5 Examples of Brands Winning it With Marketing Analytics

Data is power.

There’s no longer any argument that without data, companies would be all at sea when it comes to driving their marketing initiatives. Sample this, CMOs are pouring money into marketing analytics to plan a great brand stratergy. They are expected to spend over 11% of their total budget on analytics. Companies don’t put data at the center of their marketing and sales decisions could miss out on a 15-20% increase in their marketing ROI.

By leveraging the numbers that matter and other crucial details, marketing can not only maximize the profits but also overcome several barriers. This includes getting to know their customers better and personalizing products and services that meet their specific goals. Or knowing out the latest trends and preferences and preparing themselves. As we said, there’s no longer any doubt that data can be used to chalk out an effective brand strategy to fuel the overall growth of the brand.

So, that’s ok at a conceptual level. But where are the success stories? Well, right here would be a good place to start. Here are some brands that used marketing analytics to win big. Take a look:

Spotify’s brand stratergy

Spotify comes up with some interesting, enlightening ads that were created from the users’ weird music streaming habits. The firm has been using this data to roll out its “Wrapped” campaign every year since 2016,aimed at unearthing some of the most bizarre listener habits. From an ‘I love gingers’ playlist with 48 Ed Sheeran songs on it to the fact that Big Shaq’s ‘Man’s Not Hot’ was played 42 million times in 2017, it was all out in the open, albeit anonymously. This is not your usual marketing analytics. Nevertheless, this strikes a chord with the target audience – people belonging to diverse demographics and having dissimilar content on their lists. This brand stratergy worked for the brand and has got it millions of loyal followers.

How EasyJet used marketing analytics for their campaign

EasyJet kickstarted its 20th anniversary with a data-driven campaign. The firm used the travel history of each of its customer’s and created individual stories. These included customer data such as when did they first travel with the airlines and made predictions about where are they likely to go next. At the core of the campaign were personalized emails, which used copy based on 28 key data points, among other essentials. The result was that the open rates from this campaign were 100% more than their typical newsletters, along with 25% higher CTR. Don’t tell us you wouldn’t kill for those numbers for your next email campaign!

Marketing strategy used by Sephora

Beauty retail giant Sephora has a highly individualized digital experienced. From product-discovery tools to customized loyalty rewards, it leaves no stone unturned to create a memorable customer journey. The brand’s website includes a homepage that shows recommended products. The entire selection is based on the customers’ past purchases as well as browsing activity. Similarly, they also have another tab on the homepage that specially curates its newly-released products in the “new for you” feed of recommendations. The product pages, on the other hand, allows users to select between similar products, you may like suggestions, and recently viewed SKUs. Clearly, the firm uses predictive analysis for the same. Such data-driven marketing efforts have driven great success for the brand. In fact, it’s led to customers pledging their loyalty to it.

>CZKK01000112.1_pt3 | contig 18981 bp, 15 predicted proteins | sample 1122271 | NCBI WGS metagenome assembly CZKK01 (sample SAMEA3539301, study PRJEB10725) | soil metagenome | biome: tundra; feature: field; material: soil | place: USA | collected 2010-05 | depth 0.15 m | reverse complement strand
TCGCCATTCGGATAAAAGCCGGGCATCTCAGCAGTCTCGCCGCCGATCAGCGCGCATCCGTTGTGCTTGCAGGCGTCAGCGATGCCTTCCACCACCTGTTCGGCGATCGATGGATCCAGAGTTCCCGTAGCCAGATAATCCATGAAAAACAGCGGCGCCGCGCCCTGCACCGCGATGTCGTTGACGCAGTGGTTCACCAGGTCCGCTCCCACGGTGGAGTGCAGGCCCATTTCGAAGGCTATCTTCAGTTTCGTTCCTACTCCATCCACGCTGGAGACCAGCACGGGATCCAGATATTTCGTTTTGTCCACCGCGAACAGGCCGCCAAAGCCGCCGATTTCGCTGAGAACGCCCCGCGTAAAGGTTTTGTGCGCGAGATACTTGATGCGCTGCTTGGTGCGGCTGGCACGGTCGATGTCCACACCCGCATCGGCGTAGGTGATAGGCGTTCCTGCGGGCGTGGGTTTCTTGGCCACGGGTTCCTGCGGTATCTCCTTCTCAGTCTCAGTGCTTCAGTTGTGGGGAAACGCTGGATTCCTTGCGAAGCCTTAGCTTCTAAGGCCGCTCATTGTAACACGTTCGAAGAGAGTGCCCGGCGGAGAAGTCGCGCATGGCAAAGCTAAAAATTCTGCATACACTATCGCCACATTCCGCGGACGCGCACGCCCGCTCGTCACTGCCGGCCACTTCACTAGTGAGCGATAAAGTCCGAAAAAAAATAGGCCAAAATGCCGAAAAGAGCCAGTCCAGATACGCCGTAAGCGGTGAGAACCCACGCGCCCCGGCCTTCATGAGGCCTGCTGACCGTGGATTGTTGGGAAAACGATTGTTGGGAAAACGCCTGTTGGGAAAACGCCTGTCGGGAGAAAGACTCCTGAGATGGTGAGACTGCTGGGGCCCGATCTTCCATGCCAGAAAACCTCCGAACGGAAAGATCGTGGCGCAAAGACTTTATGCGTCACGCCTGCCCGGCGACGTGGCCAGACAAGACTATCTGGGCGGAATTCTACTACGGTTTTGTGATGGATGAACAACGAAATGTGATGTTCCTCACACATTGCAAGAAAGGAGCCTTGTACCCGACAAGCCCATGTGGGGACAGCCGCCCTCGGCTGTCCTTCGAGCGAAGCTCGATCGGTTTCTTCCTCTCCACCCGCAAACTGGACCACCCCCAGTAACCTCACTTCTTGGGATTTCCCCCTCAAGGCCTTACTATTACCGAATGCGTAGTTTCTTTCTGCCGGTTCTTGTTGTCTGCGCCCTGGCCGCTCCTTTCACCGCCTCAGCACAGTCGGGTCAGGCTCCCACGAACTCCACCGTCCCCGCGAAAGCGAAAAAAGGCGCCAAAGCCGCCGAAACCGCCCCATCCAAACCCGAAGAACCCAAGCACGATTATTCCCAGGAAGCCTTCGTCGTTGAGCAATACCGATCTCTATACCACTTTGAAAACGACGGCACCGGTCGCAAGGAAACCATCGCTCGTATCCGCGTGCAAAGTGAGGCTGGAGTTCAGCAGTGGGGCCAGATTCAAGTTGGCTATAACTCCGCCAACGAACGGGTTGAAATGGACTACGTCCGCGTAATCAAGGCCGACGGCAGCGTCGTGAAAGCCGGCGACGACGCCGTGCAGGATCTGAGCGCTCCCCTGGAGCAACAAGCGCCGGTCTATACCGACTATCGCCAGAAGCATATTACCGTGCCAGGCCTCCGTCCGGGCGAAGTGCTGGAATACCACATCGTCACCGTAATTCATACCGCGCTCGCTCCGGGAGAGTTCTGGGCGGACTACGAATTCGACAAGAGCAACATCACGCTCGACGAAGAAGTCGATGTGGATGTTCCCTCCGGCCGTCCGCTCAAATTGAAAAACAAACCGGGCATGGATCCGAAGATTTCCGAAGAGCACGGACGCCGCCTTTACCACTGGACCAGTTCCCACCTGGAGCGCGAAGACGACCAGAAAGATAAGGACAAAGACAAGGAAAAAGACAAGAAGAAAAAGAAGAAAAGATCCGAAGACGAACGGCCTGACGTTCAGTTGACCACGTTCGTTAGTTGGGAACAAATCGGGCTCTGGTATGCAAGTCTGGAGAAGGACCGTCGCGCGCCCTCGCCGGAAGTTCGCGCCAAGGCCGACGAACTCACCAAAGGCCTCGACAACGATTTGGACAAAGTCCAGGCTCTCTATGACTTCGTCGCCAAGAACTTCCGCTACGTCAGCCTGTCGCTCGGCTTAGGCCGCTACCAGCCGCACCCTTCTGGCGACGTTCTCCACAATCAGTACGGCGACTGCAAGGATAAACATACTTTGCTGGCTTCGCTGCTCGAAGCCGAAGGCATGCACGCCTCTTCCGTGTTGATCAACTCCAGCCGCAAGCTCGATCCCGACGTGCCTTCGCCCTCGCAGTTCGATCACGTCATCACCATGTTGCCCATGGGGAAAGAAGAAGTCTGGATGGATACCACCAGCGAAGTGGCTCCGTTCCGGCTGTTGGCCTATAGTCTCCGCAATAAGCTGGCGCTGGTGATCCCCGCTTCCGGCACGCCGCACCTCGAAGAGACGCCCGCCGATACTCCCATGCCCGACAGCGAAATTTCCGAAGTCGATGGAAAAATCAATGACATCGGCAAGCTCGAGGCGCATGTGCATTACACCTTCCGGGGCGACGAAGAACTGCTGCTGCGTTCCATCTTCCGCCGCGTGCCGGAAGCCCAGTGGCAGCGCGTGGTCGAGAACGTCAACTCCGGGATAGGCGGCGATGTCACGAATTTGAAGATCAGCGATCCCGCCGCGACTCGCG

Under Armour uses marketing analytics to come up with new products

Under Armour gathers data from the Connected Fitness community and helps personalize marketing to consumers and come up with potential new products. This community includes over 200 million consumers, including those who purchased its health-tracking wearable devices as well as fitness apps such as MyFitnessPal. These apps offer a goldmine of data that is used by the firm to achieve the goals. For instance, the data can be used to determine how often to message the consumer, at what times, and what products to highlight. The fitness-conscious community has several triggers and Under Armour is able to tap them all to create engagement and drive action too.

How Netflix uses marketing analytics to keep the content engaging

No marketing analytics list can be complete without mentioning Netflix. The streaming service platform uses data processing software as well as traditional business intelligence tools along with open-source solutions for collecting and storing massive chunks of information. This helps the brand zero-in on what content to promote to specific viewers. As a result, the platform enjoys a high engagement rate with original content Netflix renews 93 percent of its original series.This directly contributes to revenue as it helps drive up viewership for shows and keeps the customers engaged. Apps suffer greatly from people signing up and not using the app -not Netflix.

Fortify Your Brand’s Success with Marketing Analytics

With several brands jostling for space in the same domain, it has become difficult to get the customers’ attention. Marketing analytics can be a powerful weapon in your arsenal that can help you do just that. Analytics will help you make sense of data and put it to use for maximizing the ROI of your brand strategies and tactical campaigns.

Of course, this is easier said than done. Knowing what data to gather, unearthing the stories it tells, and then drawing out actionable insights from it takes great skill and understanding. Need more details? Get in touch with us and we will be happy to talk about what’s possible.